Monday, February 14, 2011

Bullet Trains, Engineering, Economics, and Politics as Usual

"It's the Bullet Train ... to Nowhere"
William La Jeunesse, State & Local, Politics, (February 14, 2011)

"Hailed as a high-speed road to the future, a jobs program and a symbol of America's dedication to innovation, President Obama proposed Monday spending $8 billion on a bullet train -- a down payment on a nationwide network that will cost $58 billion over the next six years.

"But in the one state where the federal high-speed rail project is underway, critics say money is being misspent, ridership studies are inflated, the route is politically corrupted and the system will never be self supporting.

" 'They don't know where they're going to build it, they don't have a mile of right of way under possession, it is not shovel ready, it is not even engineer ready,' said Richard Tolmach, with the California High-Speed Rail Authority. 'It is still a work in progress where the line might go. Right now it is not somewhere the feds should be putting their money.'..."

In the Lemming's opinion, there's going to be a - lively - debate about this bullet train project. Like where it should go. Back to the article (op-ed?):

"...And that is where the controversy comes in. The first leg of the project is slated for the middle of Central Valley -- not between major cities, or congested freeway corridors like San Francisco and San Jose or Orange County and Los Angeles. The Central Valley site is between Borden -- a point on the map where no one lives -- and Corcoran, a town where half the residents will never board a train because they're in prison...."

'Obvious' is in the Eye of the Chauvinist

The Lemming suspects that whether it's sensible, starting work on a new transportation system in a relatively remote location, depends in no small part on what sort of person is asked.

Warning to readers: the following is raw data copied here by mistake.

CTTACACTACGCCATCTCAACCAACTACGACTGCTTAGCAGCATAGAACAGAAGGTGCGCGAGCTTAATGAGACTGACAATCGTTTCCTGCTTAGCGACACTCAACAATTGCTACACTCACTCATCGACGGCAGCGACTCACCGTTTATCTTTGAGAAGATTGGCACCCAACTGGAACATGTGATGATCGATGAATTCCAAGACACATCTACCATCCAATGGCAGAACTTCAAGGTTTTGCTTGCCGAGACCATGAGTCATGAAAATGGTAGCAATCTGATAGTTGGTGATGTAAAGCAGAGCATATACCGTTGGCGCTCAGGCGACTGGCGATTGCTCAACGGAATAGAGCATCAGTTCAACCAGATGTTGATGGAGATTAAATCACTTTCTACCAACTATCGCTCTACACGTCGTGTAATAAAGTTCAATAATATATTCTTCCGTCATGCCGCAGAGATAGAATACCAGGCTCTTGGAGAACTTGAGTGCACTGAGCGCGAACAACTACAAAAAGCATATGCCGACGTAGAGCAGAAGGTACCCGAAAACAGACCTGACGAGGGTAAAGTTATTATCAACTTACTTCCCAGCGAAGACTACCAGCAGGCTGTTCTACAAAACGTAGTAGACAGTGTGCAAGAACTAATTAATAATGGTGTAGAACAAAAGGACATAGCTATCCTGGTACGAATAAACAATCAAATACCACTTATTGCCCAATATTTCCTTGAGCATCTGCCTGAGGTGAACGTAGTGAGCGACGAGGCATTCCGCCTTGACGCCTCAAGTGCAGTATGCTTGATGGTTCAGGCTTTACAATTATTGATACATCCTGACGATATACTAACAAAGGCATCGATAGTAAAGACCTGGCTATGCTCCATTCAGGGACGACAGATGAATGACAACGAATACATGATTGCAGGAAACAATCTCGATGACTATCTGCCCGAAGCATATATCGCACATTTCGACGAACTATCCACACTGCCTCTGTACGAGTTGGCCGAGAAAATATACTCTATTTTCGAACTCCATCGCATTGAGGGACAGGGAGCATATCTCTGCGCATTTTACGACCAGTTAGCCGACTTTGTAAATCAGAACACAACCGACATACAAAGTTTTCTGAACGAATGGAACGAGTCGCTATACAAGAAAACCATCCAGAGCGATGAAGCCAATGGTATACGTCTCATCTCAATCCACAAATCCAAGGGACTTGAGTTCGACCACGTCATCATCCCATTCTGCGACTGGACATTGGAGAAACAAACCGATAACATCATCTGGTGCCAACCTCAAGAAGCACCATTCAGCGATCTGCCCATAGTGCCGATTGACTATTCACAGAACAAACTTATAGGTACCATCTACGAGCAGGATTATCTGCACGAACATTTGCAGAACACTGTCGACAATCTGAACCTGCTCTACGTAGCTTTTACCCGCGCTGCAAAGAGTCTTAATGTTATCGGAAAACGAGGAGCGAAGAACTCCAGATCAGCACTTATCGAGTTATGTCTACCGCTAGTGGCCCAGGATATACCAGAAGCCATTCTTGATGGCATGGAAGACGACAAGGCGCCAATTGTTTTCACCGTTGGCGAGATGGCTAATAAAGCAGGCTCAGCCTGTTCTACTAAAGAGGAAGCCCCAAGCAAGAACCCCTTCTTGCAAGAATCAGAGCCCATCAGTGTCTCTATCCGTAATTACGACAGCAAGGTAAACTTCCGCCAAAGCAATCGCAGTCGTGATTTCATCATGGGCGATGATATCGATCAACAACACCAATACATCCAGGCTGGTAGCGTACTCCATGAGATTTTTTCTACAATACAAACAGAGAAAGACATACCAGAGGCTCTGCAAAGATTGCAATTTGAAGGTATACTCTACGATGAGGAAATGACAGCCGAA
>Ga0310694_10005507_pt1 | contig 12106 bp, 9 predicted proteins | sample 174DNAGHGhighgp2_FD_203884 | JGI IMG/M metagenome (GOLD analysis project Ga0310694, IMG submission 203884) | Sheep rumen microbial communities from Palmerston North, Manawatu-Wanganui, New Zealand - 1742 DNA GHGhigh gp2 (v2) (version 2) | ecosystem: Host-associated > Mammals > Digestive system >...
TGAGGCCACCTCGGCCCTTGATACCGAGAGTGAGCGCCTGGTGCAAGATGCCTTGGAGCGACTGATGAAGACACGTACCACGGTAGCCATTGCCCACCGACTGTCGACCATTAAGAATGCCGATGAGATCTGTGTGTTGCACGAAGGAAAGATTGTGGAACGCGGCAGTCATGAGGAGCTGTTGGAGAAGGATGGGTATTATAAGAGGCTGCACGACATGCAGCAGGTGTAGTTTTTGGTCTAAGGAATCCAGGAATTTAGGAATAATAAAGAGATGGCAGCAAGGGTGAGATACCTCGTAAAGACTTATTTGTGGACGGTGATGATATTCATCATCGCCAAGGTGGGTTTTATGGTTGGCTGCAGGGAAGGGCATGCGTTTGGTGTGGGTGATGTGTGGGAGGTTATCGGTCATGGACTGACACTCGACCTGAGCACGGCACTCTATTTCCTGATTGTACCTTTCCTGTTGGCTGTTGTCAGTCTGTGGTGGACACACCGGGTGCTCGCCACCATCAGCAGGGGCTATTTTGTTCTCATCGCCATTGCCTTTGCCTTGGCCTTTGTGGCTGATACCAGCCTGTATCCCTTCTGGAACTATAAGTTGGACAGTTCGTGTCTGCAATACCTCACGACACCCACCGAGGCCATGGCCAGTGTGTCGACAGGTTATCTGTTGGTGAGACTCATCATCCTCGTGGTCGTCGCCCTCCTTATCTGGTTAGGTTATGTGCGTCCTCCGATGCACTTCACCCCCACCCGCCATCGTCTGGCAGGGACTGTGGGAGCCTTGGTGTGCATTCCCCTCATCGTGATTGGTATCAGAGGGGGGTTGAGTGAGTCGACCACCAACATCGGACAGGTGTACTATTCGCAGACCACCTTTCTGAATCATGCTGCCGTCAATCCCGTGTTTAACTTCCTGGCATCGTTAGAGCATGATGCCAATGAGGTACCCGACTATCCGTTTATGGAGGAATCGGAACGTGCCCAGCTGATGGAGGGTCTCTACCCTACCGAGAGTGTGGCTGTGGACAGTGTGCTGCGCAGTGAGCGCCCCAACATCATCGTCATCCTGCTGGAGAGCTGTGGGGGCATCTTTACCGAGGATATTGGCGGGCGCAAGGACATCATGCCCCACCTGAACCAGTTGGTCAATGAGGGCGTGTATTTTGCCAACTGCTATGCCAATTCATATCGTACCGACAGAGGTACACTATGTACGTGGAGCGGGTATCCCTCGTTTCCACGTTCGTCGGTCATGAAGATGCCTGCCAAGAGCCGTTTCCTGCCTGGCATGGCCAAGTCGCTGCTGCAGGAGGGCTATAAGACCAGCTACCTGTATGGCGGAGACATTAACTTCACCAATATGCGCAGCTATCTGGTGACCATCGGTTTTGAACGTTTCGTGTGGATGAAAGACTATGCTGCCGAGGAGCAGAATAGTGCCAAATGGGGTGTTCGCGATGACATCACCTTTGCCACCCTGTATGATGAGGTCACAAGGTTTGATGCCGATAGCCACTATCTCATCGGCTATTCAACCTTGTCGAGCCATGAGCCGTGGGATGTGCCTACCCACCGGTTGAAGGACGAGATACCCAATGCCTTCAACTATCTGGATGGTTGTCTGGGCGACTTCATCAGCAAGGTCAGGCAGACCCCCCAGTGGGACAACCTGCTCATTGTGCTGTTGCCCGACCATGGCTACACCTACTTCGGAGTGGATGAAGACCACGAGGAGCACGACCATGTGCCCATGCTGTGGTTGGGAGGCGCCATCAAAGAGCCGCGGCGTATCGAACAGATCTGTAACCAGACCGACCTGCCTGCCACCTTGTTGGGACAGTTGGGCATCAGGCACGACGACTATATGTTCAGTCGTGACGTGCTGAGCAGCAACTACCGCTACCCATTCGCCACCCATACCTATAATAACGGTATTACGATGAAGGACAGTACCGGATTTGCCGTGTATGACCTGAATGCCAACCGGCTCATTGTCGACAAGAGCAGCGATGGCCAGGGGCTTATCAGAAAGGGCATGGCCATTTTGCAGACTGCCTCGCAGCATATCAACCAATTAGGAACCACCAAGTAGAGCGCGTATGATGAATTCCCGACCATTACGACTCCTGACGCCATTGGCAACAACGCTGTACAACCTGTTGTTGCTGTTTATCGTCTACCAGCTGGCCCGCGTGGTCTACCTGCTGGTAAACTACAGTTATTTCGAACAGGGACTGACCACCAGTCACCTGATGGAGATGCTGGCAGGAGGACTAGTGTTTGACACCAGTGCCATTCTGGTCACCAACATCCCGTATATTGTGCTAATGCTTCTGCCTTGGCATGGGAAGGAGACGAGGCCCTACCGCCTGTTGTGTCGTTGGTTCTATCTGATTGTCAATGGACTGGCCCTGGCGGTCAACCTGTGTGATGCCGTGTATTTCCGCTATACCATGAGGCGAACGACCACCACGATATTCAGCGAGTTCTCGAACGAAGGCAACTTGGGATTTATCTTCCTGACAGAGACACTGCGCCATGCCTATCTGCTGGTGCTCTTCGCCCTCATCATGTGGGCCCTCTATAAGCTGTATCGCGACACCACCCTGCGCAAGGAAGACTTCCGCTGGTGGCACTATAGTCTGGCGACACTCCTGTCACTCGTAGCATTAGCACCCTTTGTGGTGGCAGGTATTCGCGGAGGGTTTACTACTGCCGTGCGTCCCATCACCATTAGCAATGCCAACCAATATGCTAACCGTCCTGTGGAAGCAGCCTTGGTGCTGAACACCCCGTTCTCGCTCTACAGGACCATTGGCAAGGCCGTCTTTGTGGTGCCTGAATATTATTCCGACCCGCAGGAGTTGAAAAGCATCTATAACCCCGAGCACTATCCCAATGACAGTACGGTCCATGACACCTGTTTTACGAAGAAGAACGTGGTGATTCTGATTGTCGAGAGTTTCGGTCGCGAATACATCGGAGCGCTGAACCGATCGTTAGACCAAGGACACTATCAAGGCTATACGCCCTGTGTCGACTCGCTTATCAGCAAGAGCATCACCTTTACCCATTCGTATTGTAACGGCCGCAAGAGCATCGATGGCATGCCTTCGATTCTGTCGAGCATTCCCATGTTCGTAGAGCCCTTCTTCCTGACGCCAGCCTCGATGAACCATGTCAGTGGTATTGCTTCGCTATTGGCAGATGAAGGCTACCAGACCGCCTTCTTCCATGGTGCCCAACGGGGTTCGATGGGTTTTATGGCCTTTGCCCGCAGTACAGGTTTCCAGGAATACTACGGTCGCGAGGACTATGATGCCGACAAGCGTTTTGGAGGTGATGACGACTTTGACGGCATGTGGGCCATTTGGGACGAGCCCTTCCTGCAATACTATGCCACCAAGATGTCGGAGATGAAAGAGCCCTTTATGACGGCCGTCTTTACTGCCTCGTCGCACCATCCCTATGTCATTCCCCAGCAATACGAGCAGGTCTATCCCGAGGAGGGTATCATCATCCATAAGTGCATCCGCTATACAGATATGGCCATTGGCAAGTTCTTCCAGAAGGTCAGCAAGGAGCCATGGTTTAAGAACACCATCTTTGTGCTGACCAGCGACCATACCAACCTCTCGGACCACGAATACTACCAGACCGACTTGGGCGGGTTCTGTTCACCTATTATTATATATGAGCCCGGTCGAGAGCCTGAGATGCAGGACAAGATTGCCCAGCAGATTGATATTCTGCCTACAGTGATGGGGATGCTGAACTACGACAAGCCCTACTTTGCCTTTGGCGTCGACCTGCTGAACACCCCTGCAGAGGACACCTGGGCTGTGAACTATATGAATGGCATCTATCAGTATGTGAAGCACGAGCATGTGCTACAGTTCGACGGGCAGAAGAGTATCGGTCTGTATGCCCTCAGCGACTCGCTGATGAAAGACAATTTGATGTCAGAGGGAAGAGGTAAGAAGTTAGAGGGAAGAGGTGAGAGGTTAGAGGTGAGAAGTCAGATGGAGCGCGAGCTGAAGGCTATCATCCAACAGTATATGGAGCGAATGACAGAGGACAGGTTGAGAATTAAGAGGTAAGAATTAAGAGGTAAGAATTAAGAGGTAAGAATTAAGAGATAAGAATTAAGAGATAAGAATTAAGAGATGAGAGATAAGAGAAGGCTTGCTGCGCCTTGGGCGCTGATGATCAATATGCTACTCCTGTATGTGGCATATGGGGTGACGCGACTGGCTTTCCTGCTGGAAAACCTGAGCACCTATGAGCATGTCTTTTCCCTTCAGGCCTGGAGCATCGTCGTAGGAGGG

Some folks, in the Lemming's opinion, will feel that anybody who likes this project is a doo-doo-head. They, again in the Lemming's opinion, are likely to think it's 'obvious' that starting construction in California's Central Valley is 'stupid.' Likely enough, again in the Lemming's opinion, the same folks would be incensed if starting the project involved demolishing part of San Francisco's financial district.

Other folks, still in the Lemming's opinion, will feel that anybody who doesn't like this project is a doo-doo-head. They, still this blogger's opinion, are likely to feel that the project's detractors are the spawn of Satan - or the equivalent. And, of course, would probably feel that only an idiot would consider starting the project anywhere else.

A Train Should Go Somewhere

What does the Lemming think?

The Lemming thinks that for a transportation system to be of any use, it had better connect at least two points that need to exchange material and/or people.

Also that it's a good idea, if bullet trains are going to be built, to start work somewhere.

It may even make sense to start somewhere other than in the heart of a major city.

Apathy and a Blogging Lemming

This isn't a political blog - and the Lemming isn't 'political.' Not in the sense that the Lemming claims that one person or party is always right, and that others are always wrong. The Lemming's 'apathetic,' too - but only in a sort of sideways sense:

Bullet Trains: Catching Up With the 20th Century

It's the Lemming's of the opinion that 'bullet trains' are some of the 20th century's more impressive transportation technologies. And effective at moving people from city to city.

The last time the Lemming checked, we were a little over a decade into the 21st century. The Lemming could be wrong about this, but maybe the United States should start moving some of its transportation network into the 20th century.

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